CACI 3101 Financial Abuse—Decedent’s Pain and Suffering (Welf. & Inst. Code, § 15657.5)

California Civil Jury Instructions CACI

3101 Financial Abuse—Decedent’s Pain and Suffering (Welf. & Inst. Code, § 15657.5)

[Name of plaintiff] also seeks to recover damages for [name of decedent]’s pain and suffering. To recover these damages, [name of plaintiff] must also prove by clear and convincing evidence that [name of individual defendant/[name of employer defendant]’s employee] acted with [recklessness/oppression/fraud/ [or] malice] in committing the financial abuse.

Directions for Use

Give this instruction along with CACI No. 3100, Financial Abuse—Essential Factual Elements, if the plaintiff seeks survival damages for pain and suffering in addition to conventional tort damages and attorney fees and costs. (See Welf. & Inst. Code, § 15657.5.) Although one would not normally expect that financial abuse alone would lead to a wrongful death action, the Legislature has provided this remedy should the situation arise.

If the individual responsible for the neglect is a defendant in the case, use “[name of individual defendant].” If only the individual’s employer is a defendant, use “[name of employer defendant]’s employee.”

The instructions in this series are not intended to cover every circumstance in which a plaintiff may bring a cause of action under the Elder Abuse and Dependent Adult Civil Protection Act.

Sources and Authority

Enhanced Remedies for Financial Abuse. Welfare and Institutions Code section 15657.5.

“The purpose of the [Elder Abuse Act] is essentially to protect a particularly vulnerable portion of the population from gross mistreatment in the form of abuse and custodial neglect.” (Delaney v. Baker (1999) 20 Cal.4th 23, 33 [82 Cal.Rptr.2d 610, 971 P.2d 986].)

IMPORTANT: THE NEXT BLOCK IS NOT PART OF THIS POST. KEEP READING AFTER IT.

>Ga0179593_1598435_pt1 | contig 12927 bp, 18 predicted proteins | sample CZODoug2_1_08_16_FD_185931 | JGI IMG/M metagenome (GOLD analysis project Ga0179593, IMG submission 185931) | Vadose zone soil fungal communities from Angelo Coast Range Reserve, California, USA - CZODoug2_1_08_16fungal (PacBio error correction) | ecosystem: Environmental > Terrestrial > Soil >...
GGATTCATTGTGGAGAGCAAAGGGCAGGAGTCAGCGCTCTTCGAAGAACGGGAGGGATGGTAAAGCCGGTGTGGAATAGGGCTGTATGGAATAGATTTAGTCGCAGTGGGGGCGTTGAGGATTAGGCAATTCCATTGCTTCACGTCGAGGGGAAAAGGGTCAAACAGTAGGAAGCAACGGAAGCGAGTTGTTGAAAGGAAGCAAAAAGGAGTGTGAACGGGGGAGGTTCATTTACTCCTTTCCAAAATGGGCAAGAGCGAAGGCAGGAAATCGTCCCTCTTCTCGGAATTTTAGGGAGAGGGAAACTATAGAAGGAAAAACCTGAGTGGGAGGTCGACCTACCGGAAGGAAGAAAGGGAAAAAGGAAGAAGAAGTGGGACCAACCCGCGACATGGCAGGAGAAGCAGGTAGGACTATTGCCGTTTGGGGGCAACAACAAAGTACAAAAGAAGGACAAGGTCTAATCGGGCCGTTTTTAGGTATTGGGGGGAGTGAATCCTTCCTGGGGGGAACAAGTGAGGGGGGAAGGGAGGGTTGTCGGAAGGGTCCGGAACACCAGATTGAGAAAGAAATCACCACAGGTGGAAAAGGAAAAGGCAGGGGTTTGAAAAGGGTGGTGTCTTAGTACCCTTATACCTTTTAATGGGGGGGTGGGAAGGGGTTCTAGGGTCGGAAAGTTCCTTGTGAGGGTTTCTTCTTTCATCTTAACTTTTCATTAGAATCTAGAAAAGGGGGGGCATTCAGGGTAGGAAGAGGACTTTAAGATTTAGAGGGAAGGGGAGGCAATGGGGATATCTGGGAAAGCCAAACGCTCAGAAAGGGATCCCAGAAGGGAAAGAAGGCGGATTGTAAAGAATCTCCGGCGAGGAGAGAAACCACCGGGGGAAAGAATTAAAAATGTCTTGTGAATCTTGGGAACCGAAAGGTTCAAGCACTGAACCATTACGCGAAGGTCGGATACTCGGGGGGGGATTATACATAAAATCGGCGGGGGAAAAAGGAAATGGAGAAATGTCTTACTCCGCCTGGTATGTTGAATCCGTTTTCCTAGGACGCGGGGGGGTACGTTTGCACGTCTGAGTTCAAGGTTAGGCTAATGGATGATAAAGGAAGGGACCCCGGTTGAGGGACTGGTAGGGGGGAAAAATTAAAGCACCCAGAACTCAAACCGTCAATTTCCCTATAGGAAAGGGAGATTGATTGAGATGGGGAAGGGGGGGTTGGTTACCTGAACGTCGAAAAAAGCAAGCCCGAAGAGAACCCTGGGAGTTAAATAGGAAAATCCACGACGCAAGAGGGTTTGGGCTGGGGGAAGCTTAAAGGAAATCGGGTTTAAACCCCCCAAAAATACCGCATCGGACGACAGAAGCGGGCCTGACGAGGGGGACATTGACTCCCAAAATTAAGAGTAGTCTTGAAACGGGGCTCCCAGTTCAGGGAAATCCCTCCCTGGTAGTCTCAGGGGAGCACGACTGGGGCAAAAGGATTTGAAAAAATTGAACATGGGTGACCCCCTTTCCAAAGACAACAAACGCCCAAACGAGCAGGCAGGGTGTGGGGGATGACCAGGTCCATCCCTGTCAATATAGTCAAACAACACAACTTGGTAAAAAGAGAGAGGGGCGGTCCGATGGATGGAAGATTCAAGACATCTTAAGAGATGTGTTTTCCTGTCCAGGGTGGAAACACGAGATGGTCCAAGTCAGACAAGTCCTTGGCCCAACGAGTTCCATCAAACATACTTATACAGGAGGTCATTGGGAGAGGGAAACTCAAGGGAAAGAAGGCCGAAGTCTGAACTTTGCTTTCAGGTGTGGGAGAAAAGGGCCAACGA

“In order to obtain the remedies available in section 15657, a plaintiff must demonstrate by clear and convincing evidence that defendant is guilty of something more than negligence; he or she must show reckless, oppressive, fraudulent, or malicious conduct. The latter three categories involve ‘intentional,’ ‘willful,’ or ‘conscious’ wrongdoing of a ‘despicable’ or ‘injurious’ nature. ‘Recklessness’ refers to a subjective state of culpability greater than simple negligence, which has been described as a ‘deliberate disregard’ of the ‘high degree of probability’ that an injury will occur. Recklessness, unlike negligence, involves more than ‘inadvertence, incompetence, unskillfulness, or a failure to take precautions’ but rather rises to the level of a ‘conscious choice of a course of action … with knowledge of the serious danger to others involved in it.’ ” (Delaney, supra, 20 Cal.4th at pp. 31–32, internal citations omitted.)

“As amended in 1991, the Elder Abuse Act was designed to protect elderly and dependent persons from abuse, neglect, or abandonment. In addition to adopting measures designed to encourage reporting of abuse and neglect, the Act authorizes the court to award attorney fees to the prevailing plaintiffs and allows survivors to recover pain and suffering damages in cases of intentional and reckless abuse where the elder has died.” (Mack v. Soung (2000) 80 Cal.App.4th 966, 971–972 [95 Cal.Rptr.2d 830], disapproved on other grounds in Winn v. Pioneer Medical Group, Inc. (2016) 63 Cal.4th 148, 164 [202 Cal.Rptr.3d 447, 370 P.3d 1011], internal citations omitted.)

“The effect of the 1991 amendment to the elder abuse law was to … permit a decedent’s personal representative or successor to recover pain and suffering damages when plaintiff can prove by clear and convincing evidence recklessness, oppression, fraud, or malice in the commission of elder abuse. Even then, those damages would be subject to the $250,000 cap placed by Civil Code section 3333.2, subdivision (b) for noneconomic damages against a health care provider. In this limited circumstance, the decedent’s right to pain and suffering damages would not die with him or her; the damages would be recoverable by a survivor.” (ARA Living Centers—Pacific, Inc. v. Superior Court (1993) 18 Cal.App.4th 1556, 1563 [23 Cal.Rptr.2d 224].)

Secondary Sources

6 Witkin, Summary of California Law (11th ed. 2017) Torts, §§ 1865–1871
Balisok, Civil Litigation Series: Elder Abuse Litigation, §§ 8:5–8:7, 8:15 (The Rutter Group)
California Elder Law Litigation (Cont.Ed.Bar 2003) §§ 6.23, 6.30–6.34, 6.45–6.47
1 California Forms of Pleading and Practice, Ch. 5, Abuse of Minors and Elderly, § 5.35 (Matthew Bender)